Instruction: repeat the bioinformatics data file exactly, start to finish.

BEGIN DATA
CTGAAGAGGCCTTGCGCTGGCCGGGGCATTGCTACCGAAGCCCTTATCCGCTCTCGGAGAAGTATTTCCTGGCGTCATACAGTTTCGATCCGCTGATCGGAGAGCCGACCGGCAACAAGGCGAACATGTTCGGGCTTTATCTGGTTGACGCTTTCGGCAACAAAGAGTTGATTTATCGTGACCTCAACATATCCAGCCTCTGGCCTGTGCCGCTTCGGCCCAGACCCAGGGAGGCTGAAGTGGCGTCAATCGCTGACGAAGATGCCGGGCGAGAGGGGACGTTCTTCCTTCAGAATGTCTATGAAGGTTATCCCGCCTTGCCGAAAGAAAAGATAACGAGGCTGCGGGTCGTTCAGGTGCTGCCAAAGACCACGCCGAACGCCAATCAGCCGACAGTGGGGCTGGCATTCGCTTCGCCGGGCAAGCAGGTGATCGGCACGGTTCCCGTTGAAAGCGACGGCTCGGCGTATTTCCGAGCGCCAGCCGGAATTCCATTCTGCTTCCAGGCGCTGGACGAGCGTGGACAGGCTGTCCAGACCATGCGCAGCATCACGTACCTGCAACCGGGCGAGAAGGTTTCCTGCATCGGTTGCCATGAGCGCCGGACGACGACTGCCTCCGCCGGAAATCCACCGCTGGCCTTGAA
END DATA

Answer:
CTGAAGAGGCCTTGCGCTGGCCGGGGCATTGCTACCGAAGCCCTTATCCGCTCTCGGAGAAGTATTTCCTGGCGTCATACAGTTTCGATCCGCTGATCGGAGAGCCGACCGGCAACAAGGCGAACATGTTCGGGCTTTATCTGGTTGACGCTTTCGGCAACAAAGAGTTGATTTATCGTGACCTCAACATATCCAGCCTCTGGCCTGTGCCGCTTCGGCCCAGACCCAGGGAGGCTGAAGTGGCGTCAATCGCTGACGAAGATGCCGGGCGAGAGGGGACGTTCTTCCTTCAGAATGTCTATGAAGGTTATCCCGCCTTGCCGAAAGAAAAGATAACGAGGCTGCGGGTCGTTCAGGTGCTGCCAAAGACCACGCCGAACGCCAATCAGCCGACAGTGGGGCTGGCATTCGCTTCGCCGGGCAAGCAGGTGATCGGCACGGTTCCCGTTGAAAGCGACGGCTCGGCGTATTTCCGAGCGCCAGCCGGAATTCCATTCTGCTTCCAGGCGCTGGACGAGCGTGGACAGGCTGTCCAGACCATGCGCAGCATCACGTACCTGCAACCGGGCGAGAAGGTTTCCTGCATCGGTTGCCATGAGCGCCGGACGACGACTGCCTCCGCCGGAAATCCACCGCTGGCCTTGAA